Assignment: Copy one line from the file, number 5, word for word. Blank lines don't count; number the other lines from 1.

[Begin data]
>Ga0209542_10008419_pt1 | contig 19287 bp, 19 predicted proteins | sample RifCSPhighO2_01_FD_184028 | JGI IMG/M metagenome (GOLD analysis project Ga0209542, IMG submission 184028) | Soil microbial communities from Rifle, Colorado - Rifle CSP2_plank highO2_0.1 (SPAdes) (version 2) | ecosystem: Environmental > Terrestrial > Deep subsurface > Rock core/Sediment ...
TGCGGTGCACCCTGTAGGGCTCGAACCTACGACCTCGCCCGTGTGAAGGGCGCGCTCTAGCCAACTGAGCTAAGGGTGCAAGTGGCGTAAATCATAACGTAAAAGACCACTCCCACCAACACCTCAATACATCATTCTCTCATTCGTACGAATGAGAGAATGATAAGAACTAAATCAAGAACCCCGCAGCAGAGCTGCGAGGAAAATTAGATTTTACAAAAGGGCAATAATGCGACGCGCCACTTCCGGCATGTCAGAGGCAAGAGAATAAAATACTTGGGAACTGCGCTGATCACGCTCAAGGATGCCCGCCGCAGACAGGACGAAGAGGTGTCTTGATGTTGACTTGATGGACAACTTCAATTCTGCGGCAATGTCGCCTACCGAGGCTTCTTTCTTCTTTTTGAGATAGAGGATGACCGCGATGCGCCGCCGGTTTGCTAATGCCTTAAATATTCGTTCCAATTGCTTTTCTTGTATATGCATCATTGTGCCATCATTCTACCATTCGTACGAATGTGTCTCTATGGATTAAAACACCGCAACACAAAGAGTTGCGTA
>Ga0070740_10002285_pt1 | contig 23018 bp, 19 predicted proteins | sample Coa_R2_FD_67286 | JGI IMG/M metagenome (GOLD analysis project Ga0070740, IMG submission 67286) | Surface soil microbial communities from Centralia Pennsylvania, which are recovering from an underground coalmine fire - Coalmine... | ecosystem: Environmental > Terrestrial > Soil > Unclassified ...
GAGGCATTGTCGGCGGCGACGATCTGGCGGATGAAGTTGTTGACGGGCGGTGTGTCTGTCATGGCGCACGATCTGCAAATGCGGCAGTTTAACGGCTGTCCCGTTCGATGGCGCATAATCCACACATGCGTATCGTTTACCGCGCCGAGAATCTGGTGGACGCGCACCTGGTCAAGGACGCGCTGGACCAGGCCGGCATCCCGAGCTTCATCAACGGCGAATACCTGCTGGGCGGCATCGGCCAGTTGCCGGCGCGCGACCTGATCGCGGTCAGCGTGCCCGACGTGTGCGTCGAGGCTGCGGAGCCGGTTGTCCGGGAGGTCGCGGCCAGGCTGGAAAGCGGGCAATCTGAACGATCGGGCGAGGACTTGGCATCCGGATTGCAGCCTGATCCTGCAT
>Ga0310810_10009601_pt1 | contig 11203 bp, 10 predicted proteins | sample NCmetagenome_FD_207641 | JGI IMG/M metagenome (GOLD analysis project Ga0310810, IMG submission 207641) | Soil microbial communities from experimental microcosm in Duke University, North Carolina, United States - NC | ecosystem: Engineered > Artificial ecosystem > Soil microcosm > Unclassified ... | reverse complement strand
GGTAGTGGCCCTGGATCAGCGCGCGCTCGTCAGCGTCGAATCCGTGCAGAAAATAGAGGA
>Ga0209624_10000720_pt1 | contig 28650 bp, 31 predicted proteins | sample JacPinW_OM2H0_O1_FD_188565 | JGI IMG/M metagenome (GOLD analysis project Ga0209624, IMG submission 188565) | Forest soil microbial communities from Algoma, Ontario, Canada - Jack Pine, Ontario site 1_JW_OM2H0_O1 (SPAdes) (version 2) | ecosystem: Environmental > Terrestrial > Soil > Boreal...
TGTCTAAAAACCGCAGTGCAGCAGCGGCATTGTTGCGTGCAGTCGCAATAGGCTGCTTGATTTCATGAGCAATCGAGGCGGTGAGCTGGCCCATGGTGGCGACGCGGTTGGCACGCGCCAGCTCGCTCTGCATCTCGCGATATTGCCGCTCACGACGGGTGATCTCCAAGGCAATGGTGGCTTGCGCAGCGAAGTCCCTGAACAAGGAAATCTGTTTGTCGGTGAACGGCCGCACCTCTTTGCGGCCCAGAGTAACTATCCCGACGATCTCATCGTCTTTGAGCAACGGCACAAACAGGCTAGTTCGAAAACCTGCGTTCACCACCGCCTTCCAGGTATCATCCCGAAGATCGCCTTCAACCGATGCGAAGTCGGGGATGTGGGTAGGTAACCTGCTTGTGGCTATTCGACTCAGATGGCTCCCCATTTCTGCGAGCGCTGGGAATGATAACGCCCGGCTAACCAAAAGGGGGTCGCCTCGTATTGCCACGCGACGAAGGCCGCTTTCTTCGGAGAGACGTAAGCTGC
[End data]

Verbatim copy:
>Ga0310810_10009601_pt1 | contig 11203 bp, 10 predicted proteins | sample NCmetagenome_FD_207641 | JGI IMG/M metagenome (GOLD analysis project Ga0310810, IMG submission 207641) | Soil microbial communities from experimental microcosm in Duke University, North Carolina, United States - NC | ecosystem: Engineered > Artificial ecosystem > Soil microcosm > Unclassified ... | reverse complement strand